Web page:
"Very simply, if it turns out he is in more trouble than we originally thought, decides not to report, or is distracted and can't play at a championship level, Alex will take his job," Williams said via e-mail Saturday night.
Of course, the Alex referred to in Williams' text is Alex Cintron, recently signed to a one-year, $1.9 million deal that avoided arbitration with the White Sox. Cintron played in 91 games last year and started 64, but his versatility was his true value. The switch-hitter made 35 starts at shortstop, 23 at second base and six behind Joe Crede at third base. For his career, Cintron has started 286 games at shortstop, 74 at second base and 39 at third base.
Cintron received everyday playing time during two seasons with Arizona, hitting .317 with 13 home runs and 51 RBIs over 448 at-bats in 2003 and then dipping to .262 with four home runs and 49 RBIs over 564 at-bats the following year. Cintron came to the White Sox last Spring Training in exchange for reliever Jeff Bajenaru.
On Friday, Cintron looked to possibly be in play, along with rookie Andy Gonzalez in a potential utility role, when the Associated Press quoted Uribe as saying, "I am going to decide if I am playing in the Major Leagues or not this year." The basic gist of the quote seemed to indicate Uribe wanted to get his final legal matters straightened out before moving on to baseball.
The case involves Uribe, his brother and a friend, who were all questioned following a shooting that took place Oct. 13 that wounded a Dominican farmer in the city of Juan Baron. Antonio Gonzalez Perez, the farmer in question, claims Uribe pulled out a pistol and began to fire after a dispute. An Italian naval officer assigned to the base in The Kettles, Bani, Uribe's hometown, also was shot but elected not to file charges.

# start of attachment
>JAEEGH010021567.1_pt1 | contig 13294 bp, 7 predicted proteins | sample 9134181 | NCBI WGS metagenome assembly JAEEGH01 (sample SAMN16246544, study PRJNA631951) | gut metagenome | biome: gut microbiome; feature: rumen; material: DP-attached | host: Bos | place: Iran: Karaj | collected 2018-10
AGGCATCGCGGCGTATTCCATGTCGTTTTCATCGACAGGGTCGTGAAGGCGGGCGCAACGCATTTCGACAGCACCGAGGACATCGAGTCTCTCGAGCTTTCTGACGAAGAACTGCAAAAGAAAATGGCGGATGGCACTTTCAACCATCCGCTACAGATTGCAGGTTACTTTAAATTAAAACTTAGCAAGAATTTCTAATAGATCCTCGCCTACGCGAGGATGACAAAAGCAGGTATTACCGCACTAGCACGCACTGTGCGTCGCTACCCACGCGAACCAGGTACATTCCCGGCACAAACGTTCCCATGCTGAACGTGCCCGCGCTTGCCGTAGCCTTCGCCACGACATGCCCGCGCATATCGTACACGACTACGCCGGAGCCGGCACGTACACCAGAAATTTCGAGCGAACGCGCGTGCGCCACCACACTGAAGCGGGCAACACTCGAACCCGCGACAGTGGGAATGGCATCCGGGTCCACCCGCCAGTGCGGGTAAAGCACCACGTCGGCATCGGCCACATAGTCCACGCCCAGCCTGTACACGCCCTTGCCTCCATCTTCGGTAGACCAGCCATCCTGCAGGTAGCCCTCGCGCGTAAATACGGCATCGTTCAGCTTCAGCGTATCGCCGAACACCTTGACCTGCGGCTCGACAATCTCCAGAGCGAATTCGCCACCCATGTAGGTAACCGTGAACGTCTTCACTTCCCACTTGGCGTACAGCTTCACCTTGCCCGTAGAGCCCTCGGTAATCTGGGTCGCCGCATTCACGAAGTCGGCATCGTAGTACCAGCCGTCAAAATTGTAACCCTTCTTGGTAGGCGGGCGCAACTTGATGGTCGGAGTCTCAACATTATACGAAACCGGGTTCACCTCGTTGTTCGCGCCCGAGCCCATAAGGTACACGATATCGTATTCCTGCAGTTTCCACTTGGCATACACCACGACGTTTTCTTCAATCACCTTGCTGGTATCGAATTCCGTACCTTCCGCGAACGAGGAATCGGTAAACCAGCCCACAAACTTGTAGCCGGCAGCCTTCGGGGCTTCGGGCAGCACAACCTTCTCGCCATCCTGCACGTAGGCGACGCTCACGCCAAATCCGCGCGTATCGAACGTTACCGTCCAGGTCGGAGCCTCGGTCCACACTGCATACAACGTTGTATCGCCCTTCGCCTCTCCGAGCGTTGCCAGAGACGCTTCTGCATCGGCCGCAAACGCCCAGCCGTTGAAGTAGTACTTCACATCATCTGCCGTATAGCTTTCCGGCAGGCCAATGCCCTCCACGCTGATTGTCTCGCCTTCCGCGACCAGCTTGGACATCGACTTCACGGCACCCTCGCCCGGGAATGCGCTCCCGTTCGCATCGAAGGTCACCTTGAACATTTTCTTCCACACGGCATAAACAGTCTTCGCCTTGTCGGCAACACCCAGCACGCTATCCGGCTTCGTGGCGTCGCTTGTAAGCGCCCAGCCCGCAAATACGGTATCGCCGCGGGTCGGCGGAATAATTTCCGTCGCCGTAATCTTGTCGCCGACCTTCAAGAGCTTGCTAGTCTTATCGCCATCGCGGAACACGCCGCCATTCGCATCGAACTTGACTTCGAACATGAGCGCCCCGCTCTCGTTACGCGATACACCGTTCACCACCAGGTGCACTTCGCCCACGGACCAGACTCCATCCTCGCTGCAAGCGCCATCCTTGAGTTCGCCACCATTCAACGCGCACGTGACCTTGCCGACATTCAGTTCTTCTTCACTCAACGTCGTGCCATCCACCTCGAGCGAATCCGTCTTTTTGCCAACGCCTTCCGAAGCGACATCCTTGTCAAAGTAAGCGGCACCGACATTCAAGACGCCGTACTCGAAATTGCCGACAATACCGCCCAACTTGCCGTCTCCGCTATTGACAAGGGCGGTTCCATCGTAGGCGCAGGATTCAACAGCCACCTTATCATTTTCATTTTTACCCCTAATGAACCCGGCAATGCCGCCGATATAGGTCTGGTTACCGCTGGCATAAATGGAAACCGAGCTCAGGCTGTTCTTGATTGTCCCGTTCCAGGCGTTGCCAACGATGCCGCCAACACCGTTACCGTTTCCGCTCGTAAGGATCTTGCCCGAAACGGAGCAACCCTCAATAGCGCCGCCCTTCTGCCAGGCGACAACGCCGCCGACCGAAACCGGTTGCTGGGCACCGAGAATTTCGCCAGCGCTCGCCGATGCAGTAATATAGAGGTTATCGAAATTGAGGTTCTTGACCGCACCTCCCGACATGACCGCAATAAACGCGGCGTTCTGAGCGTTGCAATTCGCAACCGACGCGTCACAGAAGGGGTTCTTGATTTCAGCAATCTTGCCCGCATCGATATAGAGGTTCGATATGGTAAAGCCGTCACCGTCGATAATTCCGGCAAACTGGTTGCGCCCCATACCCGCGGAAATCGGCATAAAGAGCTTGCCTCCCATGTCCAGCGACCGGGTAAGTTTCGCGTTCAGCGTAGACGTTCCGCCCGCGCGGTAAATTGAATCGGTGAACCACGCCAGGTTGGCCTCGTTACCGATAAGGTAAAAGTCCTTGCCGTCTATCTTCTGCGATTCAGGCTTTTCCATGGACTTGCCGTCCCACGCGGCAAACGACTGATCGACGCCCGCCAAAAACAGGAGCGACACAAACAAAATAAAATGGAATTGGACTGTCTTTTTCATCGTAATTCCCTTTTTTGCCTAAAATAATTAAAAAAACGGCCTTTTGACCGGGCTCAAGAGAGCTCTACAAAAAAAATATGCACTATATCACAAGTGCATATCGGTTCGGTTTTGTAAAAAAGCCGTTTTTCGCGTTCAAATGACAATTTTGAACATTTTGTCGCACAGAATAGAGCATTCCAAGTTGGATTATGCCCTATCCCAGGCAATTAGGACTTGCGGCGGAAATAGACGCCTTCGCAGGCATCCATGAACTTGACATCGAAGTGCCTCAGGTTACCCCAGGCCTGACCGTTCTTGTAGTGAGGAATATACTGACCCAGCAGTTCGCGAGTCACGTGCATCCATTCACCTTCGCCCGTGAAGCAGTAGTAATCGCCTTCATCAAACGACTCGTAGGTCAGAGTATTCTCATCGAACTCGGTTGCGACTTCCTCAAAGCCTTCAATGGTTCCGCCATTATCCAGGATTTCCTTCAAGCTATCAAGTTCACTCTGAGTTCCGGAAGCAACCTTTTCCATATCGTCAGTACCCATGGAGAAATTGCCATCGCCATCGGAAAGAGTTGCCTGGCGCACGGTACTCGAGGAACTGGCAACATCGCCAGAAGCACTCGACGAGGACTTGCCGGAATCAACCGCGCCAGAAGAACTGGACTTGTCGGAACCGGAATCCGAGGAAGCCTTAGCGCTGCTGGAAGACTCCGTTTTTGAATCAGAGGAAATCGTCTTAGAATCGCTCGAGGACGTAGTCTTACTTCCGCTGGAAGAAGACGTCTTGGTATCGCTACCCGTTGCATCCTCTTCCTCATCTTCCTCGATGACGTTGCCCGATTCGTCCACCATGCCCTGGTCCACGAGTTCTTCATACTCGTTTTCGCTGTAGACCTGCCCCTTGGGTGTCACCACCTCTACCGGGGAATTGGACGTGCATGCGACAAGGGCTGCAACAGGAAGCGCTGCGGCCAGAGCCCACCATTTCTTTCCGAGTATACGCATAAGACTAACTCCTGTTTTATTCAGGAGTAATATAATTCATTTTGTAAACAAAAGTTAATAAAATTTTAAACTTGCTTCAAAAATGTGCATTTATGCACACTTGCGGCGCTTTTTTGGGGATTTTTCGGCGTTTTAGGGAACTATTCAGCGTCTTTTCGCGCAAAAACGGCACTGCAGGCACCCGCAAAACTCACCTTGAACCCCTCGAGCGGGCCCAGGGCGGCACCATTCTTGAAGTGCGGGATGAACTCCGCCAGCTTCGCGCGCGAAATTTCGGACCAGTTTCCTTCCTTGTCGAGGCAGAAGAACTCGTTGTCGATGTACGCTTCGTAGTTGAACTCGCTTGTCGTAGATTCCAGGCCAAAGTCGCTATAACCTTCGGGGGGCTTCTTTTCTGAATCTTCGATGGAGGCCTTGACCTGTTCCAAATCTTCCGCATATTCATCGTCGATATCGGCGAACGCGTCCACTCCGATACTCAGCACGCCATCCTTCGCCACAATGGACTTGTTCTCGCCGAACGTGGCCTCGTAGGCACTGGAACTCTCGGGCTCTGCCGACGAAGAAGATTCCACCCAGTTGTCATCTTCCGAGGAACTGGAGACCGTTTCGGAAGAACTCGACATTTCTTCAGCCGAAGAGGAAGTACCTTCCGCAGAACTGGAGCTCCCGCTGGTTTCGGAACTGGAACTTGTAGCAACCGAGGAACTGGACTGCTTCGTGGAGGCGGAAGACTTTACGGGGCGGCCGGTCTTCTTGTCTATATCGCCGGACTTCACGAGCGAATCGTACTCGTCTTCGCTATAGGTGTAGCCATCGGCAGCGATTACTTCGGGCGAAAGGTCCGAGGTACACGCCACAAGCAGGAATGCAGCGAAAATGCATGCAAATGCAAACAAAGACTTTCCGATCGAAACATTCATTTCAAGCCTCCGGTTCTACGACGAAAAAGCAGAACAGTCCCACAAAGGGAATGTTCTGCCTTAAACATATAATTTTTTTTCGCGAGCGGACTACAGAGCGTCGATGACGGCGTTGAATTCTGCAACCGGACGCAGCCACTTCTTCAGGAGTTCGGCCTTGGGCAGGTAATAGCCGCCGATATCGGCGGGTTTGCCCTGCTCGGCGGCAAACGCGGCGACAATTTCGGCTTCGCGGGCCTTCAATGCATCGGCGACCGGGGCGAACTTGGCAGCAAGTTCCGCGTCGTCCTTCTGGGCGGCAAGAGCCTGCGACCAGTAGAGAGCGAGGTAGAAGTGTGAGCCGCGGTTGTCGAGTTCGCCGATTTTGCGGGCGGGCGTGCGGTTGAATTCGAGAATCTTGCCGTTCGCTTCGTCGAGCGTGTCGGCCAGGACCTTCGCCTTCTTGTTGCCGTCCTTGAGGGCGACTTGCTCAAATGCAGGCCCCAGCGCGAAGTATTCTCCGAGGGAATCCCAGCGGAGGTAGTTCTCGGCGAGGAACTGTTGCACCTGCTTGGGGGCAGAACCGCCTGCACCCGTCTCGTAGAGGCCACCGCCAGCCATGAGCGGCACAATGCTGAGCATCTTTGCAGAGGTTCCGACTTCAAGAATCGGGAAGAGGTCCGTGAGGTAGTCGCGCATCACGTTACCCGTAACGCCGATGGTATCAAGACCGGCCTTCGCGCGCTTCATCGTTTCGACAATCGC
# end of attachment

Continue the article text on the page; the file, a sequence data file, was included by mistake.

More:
District Attorney Robert Lugo said in November that he had no evidence Uribe was involved, but a judge decided to move forth with the case last month. Per Friday's order, Uribe, who has claimed innocence from the very start of this case, must appear in Dominican court on the 15th and 30th of every month until the case is resolved. A defense motion to prevent the baseball player from leaving the country was denied, although Uribe said Friday the case was likely to force him to miss the start of Spring Training.
Uribe's point of view seemed to change drastically in the course of 24 hours.
"I'm confident that this will clear up soon and will not affect my plans to be on time to the Sox camp from day one," Uribe told ESPNdeportes.com from his home in the Dominican Republic. "I'm innocent and I will prove that in court.
"I hope that this can be solved very soon to [clear] my name, and my family can relax," Uribe added.
Monday stands as a big day for Uribe, according to his explanation in the article, in that the accuser is going to present the alleged witnesses against the White Sox shortstop. Uribe claimed nobody could testify against him because he is innocent and was at home with his father at the time of the shooting.
"There are a bunch of people that can corroborate my version. Nobody saw me [at] that place during the shooting," Uribe said. "Better yet, the Dominican police found out that my gun was not discharged, and the parafin tests on me were also negative."
Williams has been in Uribe's corner both during the case and in regard to Uribe as a player, even after a slip in production for Uribe during the 2006 campaign. Uribe was quoted Saturday as saying the White Sox knew all about the case.
But through his e-mail, Williams appears to be in need of a bit more information.
"Now would be a good time to reach out to me," Williams said in his e-mail.